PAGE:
According to a new study published in the Journal of the American College of Cardiology, women with fat around the heart are twice as likely to develop heart failure compared to women with little fat. Men with fat around the heart were found to be 50 percent more likely to develop the condition.
This is the largest study done to identify the relationship between pericardial fat and heart failure, which researchers hope can lead to early interventions and heart disease prevention. The association between fat and the risk of heart failure was examined by using chest computed tomography (CT) scans from the Multi-Ethnic Study of Atherosclerosis (MESA).
To measure pericardial fat, the study used CT scans from nearly 7,000 women and men between the ages of 45 and 84 years across the United States with diverse racial backgrounds. When the study began, none of the participants had evidence of heart disease.
All participants in the study were followed for more than 17 years. It was noted that almost 400 of them developed heart failure and that excess pericardial fat was associated with the condition in both men and women. Adjustments were made for risk factors including age, cigarette smoking, alcohol consumption, high blood pressure, sedentary lifestyle, high cholesterol levels, high blood sugar, belly fat, and heart attacks.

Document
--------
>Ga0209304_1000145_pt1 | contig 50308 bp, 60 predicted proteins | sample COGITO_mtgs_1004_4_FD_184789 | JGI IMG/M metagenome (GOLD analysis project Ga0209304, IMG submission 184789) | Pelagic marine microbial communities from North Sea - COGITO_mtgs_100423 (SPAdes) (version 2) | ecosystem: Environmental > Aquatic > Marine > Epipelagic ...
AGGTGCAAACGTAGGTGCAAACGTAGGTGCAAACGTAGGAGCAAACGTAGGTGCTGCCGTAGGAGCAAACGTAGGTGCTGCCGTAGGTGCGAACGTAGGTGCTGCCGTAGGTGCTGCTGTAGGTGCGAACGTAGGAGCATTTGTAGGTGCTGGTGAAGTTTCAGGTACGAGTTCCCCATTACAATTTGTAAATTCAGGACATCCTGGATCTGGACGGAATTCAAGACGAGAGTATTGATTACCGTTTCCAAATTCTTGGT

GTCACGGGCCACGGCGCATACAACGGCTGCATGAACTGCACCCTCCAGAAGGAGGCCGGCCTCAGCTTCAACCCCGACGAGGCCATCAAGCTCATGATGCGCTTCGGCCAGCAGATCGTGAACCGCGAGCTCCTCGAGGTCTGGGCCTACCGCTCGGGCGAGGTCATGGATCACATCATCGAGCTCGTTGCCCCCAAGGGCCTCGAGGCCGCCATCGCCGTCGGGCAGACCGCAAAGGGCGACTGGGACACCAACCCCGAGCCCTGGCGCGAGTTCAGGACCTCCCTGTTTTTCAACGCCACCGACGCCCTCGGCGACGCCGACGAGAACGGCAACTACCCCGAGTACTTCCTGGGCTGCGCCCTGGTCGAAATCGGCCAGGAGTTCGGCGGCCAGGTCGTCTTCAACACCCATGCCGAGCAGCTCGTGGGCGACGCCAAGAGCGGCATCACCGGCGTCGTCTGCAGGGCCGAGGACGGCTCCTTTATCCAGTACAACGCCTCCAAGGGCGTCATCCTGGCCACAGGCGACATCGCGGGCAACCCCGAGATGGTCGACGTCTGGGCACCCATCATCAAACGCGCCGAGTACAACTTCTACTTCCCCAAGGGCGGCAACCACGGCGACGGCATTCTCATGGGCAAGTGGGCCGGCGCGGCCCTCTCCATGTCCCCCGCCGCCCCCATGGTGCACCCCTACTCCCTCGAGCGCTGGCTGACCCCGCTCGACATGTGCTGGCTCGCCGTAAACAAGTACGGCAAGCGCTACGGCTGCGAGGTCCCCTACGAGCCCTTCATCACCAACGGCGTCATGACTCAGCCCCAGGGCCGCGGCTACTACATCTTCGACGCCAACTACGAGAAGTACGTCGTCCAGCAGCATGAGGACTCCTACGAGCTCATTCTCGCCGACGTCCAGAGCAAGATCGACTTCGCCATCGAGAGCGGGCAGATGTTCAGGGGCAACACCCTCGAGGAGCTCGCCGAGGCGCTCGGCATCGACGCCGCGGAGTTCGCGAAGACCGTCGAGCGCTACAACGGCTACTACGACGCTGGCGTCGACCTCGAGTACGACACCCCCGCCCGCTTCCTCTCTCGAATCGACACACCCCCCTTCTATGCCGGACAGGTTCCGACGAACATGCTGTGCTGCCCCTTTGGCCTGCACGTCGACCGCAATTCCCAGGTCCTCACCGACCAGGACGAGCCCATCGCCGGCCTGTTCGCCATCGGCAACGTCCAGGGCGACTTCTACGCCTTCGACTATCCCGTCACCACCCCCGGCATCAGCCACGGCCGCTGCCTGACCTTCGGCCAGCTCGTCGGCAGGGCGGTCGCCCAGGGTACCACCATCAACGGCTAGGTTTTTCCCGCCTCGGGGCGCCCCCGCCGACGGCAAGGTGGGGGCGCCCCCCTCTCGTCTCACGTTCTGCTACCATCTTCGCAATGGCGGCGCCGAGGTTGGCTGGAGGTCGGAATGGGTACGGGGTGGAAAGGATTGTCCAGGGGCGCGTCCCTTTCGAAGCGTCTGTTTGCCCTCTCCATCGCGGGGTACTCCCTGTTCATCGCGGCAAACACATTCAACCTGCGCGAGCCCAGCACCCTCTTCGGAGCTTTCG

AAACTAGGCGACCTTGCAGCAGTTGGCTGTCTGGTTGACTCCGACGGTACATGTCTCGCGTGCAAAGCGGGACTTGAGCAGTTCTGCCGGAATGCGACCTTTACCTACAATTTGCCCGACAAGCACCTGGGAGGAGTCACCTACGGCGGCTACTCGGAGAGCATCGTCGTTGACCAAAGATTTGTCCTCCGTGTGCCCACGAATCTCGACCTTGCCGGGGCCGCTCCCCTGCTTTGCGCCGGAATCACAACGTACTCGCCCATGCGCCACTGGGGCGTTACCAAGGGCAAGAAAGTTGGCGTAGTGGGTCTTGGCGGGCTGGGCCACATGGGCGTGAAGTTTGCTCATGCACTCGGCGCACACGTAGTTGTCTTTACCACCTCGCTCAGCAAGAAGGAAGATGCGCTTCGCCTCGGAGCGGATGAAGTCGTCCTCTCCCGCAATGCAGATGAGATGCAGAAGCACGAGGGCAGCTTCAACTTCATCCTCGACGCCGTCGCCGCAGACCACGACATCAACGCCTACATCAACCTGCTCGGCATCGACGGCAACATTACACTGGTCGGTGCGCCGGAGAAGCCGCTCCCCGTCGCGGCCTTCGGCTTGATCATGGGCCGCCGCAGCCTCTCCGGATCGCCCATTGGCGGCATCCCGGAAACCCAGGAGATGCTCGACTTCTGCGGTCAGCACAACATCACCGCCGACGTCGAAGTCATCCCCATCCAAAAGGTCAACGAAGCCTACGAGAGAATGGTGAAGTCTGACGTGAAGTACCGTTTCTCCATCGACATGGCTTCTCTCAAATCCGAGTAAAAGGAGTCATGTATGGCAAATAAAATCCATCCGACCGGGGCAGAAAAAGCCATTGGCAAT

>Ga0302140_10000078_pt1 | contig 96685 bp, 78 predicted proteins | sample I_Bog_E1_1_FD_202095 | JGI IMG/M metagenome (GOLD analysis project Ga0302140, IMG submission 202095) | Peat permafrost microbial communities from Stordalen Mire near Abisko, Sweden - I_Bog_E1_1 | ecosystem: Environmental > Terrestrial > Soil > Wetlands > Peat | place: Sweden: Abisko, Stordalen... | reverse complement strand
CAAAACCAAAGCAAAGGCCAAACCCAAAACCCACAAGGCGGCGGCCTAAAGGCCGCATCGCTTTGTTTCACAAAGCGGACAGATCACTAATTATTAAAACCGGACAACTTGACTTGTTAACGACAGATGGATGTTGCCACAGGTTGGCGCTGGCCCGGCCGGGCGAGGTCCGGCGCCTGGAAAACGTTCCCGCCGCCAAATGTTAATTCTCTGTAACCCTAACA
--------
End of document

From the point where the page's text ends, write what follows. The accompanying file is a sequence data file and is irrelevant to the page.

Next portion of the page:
After accounting for all risk factors, high pericardial fat volume increased the risk of developing heart failure by approximately 100 percent in women and about 50 percent in men. High pericardial fat volume was defined as 70 cubic centimeters or more in women and 120 cubic centimeters or more in men. Amounts below that were considered as “normal.”
Researchers also found that pericardial fat was weakly or moderately associated with indicators of being overweight or obese such as body mass index, hip circumference, waist girth, and waist-to-hip ratio. They recorded that pericardial fat remained a risk factor for heart failure above and beyond the risk of being overweight or obese.
Lead researcher Satish Kenchaiah, MD., concluded the study saying, “For nearly two decades we have known that obesity, based on simple measurement of height and weight, can double one’s risk of heart failure, but now, we have gone a step further by using imaging technology to show that excess pericardial fat, perhaps due to its location close to the heart muscle, further augments the risk of this potentially fatal condition — heart failure. This work provides us with an important tool to stratify patients into higher and lower risk of heart failure, which can possibly lead to early intervention and heart failure prevention to ultimately save people’s lives.”